It’s not unusual in Austin to see Texas mountain laurel, Sophora secundiflora, flowering in February. Take as proof the one I stopped to photograph in the prairie restoration at Austin’s former Mueller Airport on February 17th. The patches of light in this image keep making me think of a stained glass window.
Texas mountain laurel is always a harbinger of spring, but if these flowers make you leap for joy a little more than usual, it may be because 2016 is a leap year and February 29th its leap day*. By the way, it’s an unwarranted leap of faith to believe that every fourth year is a leap year. That’s mostly true, but century years whose first part isn’t exactly divisible by 4 are not leap years: 1900 wasn’t a leap year and 2100 won’t be either, because 19 and 21 aren’t exactly divisible by 4. In contrast, 2000 was a leap year because 20 is divisible by 4. The next century leap year will be 2400, but somehow I don’t think any of us will be here to leap up and welcome it in.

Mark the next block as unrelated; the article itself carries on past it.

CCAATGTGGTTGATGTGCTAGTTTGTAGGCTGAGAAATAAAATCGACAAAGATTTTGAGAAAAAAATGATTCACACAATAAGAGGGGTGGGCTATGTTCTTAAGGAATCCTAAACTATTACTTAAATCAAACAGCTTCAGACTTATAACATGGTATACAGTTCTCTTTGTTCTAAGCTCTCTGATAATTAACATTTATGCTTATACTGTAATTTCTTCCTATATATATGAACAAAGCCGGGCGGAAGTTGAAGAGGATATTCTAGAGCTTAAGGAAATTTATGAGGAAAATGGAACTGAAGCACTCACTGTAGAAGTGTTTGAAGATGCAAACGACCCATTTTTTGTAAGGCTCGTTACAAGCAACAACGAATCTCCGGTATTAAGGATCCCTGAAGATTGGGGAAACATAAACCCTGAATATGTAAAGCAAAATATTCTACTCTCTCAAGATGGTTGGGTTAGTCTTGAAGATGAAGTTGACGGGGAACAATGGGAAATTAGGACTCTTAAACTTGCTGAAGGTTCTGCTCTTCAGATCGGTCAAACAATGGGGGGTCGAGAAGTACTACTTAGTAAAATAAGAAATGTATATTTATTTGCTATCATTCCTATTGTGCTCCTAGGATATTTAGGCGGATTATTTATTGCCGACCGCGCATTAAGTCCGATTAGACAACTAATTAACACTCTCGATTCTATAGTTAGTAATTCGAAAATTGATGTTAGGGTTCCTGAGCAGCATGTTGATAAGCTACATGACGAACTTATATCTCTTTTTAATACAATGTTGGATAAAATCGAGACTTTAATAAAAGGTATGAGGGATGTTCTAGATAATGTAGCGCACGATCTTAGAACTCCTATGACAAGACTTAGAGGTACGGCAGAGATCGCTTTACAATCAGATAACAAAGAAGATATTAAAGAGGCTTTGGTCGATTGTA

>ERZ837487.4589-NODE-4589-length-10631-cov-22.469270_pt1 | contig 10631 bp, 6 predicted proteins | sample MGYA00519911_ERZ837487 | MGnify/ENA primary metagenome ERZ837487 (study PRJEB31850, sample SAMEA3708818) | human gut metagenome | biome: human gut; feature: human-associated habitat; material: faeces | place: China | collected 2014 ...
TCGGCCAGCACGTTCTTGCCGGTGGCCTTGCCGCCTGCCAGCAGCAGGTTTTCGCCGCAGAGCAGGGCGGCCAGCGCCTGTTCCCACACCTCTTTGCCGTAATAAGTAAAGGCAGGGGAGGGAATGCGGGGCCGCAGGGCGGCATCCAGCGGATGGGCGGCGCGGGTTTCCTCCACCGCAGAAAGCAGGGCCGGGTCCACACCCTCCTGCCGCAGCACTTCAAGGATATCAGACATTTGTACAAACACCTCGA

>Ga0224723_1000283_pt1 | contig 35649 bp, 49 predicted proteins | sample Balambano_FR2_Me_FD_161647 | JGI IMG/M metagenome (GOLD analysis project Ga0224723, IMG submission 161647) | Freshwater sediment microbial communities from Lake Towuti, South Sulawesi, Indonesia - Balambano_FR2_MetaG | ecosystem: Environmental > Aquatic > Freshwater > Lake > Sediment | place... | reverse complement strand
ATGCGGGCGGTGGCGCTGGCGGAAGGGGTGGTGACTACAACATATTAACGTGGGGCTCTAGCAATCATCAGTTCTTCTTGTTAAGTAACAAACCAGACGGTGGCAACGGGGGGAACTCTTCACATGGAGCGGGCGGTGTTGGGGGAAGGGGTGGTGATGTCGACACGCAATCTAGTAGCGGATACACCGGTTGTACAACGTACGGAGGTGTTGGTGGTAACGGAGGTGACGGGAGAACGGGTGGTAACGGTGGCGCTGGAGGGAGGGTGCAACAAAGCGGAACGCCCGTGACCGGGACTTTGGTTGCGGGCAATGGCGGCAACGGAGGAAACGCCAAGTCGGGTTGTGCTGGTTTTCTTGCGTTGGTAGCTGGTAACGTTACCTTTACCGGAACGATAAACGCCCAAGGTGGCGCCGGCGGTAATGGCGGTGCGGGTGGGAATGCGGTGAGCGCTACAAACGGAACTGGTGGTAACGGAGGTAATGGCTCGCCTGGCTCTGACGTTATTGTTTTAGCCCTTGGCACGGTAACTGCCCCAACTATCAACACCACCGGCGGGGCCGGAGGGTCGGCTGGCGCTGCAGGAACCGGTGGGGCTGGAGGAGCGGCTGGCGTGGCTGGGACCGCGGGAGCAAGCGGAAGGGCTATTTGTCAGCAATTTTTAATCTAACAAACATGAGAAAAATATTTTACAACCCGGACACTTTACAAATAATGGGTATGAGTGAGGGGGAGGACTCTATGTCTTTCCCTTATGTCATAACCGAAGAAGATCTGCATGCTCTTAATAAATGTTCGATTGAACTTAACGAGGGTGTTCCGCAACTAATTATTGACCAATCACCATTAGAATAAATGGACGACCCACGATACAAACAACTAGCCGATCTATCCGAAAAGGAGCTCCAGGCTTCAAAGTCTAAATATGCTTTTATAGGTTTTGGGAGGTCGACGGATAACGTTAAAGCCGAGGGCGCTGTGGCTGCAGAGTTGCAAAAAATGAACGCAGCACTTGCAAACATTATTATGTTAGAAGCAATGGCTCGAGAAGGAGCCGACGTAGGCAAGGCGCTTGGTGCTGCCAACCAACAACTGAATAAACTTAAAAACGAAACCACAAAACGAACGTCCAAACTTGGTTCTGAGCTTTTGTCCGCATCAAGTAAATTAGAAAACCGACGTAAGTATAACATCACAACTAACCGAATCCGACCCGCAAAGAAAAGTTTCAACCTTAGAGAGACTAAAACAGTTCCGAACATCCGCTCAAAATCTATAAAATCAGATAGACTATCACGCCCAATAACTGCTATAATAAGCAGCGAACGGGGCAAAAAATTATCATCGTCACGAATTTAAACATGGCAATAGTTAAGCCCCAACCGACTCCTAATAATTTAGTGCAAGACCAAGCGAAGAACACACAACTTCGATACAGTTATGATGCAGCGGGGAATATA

Oh well, we can still welcome Wordsworth’s little poem:
My heart leaps up when I behold
A rainbow in the sky:
So was it when my life began;
So is it now I am a man;
So be it when I shall grow old,
Or let me die!
The Child is father of the Man;
I could wish my days to be
Bound each to each by natural piety.
* And notice how I leaped** over the second occurrence of is in “2016 is a leap year and February 29th is its leap day.” Is is understood to repeat in the shortened version, and it doesn’t even depend on what the meaning of is is.
** American English generally leaps over the form leapt and lands on leaped.
© 2016 Steven Schwartzman